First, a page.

Dear Members of the Barnard Community,
By and by all trace is gone, and what is forgotten is not only the footprints but the water too and what is down there. The rest is weather. … Just weather. —Toni Morrison, Beloved
In the weeks since the killing of George Floyd at the hands of Minneapolis police, we have witnessed social movements demanding that we commit ourselves, as individuals, as a country, and as institutions, to dismantling racism where we find it. As President Beilock wrote in her letter last week, as an institution we unequivocally stand against anti-Black violence and are committed to the work of racial justice at Barnard. Together we can work to change the weather.
Collectively, we seek to advocate for justice for the recent deaths of Breonna Taylor, Tony McDade, Sean Monterossa, Ahmaud Arbery, and David McAtee. We remember all those who have died from anti-Black violence. We say their names to guard against erasure. We recognize the disproportionate impact the pandemic and anti-black violence have had on the black identifying members of Barnard. Our institution, though working steadily on racial equity, still has much work to do. I write today with a perspective to share, an overview of what Barnard is already engaged in, and an invitation to participate in the work of racial justice within yourselves and within your various communities.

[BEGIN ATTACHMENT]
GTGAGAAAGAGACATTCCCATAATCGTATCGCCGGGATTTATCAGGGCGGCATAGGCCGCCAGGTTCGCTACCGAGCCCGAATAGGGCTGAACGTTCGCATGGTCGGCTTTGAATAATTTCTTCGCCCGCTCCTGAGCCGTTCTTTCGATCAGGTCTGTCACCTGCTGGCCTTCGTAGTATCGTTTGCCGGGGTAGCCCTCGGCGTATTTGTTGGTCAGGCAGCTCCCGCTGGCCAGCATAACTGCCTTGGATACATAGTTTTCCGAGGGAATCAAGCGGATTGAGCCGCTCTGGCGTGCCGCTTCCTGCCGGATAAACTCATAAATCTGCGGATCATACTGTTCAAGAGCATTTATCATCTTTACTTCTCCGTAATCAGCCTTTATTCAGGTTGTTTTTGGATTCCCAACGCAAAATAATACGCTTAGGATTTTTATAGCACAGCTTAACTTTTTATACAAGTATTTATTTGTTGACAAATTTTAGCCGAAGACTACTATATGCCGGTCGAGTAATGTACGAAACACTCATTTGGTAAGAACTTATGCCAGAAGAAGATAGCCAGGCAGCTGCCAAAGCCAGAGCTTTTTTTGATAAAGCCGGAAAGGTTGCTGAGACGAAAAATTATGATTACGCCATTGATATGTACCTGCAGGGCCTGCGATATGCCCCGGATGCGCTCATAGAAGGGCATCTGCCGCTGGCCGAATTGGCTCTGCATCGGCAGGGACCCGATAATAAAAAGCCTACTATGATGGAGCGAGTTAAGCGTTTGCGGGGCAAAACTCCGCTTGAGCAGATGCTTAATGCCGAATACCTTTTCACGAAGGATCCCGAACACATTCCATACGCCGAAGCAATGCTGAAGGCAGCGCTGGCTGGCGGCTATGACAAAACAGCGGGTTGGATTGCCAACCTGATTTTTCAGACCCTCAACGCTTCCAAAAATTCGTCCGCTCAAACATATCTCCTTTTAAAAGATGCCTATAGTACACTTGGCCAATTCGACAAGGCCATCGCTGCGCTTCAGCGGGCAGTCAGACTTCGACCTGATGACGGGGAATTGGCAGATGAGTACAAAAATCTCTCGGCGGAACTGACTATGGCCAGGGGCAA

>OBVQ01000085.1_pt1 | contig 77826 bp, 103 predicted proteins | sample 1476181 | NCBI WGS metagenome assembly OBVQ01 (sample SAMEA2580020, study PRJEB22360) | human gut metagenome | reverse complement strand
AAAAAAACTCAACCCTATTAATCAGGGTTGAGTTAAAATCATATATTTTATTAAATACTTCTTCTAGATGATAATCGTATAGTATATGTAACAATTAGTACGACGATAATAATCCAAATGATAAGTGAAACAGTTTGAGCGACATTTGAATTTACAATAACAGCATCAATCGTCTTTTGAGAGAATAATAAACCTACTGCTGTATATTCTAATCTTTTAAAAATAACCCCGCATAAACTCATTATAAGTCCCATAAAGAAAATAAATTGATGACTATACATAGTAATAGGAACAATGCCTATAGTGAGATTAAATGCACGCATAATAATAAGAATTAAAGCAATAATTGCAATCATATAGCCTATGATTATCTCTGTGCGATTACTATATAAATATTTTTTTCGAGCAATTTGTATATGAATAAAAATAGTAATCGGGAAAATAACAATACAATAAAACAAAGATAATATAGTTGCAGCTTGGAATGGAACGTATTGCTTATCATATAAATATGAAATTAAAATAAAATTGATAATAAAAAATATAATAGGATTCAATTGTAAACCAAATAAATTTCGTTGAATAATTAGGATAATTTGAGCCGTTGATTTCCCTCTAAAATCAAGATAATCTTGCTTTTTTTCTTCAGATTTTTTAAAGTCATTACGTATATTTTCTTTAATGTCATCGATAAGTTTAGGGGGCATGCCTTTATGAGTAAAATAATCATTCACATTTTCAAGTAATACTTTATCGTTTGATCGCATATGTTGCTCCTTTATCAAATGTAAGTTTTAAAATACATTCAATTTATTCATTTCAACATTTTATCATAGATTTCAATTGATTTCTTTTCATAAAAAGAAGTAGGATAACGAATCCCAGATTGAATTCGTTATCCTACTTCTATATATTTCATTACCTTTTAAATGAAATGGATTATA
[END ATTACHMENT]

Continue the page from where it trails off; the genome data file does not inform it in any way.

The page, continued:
In April 2019, several members of Barnard Public Safety physically restrained Alexander McNab, a Black undergraduate at Columbia University. For many on campus, this incident symbolized the persistent anti-Blackness of policing. It led to the creation of the Community Safety Group (CSG), whose work has continued over this past year. Some of this year’s work has included:
Building relationships across public safety, faculty, staff, and students
Researching and identifying a campus climate survey to deepen institutional understanding about the experiences of students of color. The CSG enrolled in the National Assessment of Collegiate Campus Climates, which was rescheduled to Fall 2020 due to the pandemic. We plan to move forward with the survey as soon as it is feasible to do so
Evaluating the policies and procedures of Barnard Public Safety and its relationship to Columbia Public Safety and the NYPD (per New York law, Barnard Public Safety coordinates with the NYPD on crime investigation and reporting)
Working closely with the Interim Executive Director of Public Safety to develop a unit with enhanced training around psychosocial safety, anti-racism, and a deeper understanding of the diversity of identities in the Barnard community
A collective revision of the Public Safety mission statement
A Town Hall dedicated to safety and open/closed campus culture
The Council for Diversity, Equity, and Inclusion worked steadily over the fall semester and part of the spring to continue moving forward the work of DEI @ Barnard. Some of what the council did this year was:
- Oversaw the Inclusion Grant, which funds a broad range of DEI efforts at Barnard, including the Bold Conference, a student-led, all-day event that focused on facilitating campus conversations to strengthen teaching and learning at Barnard College, and archival projects that offered researchers time and resources to explore new methods and processes around centralizing questions of race, class, gender, sexuality, and disability in DH work. The next call for Inclusion Grant proposals will be in September.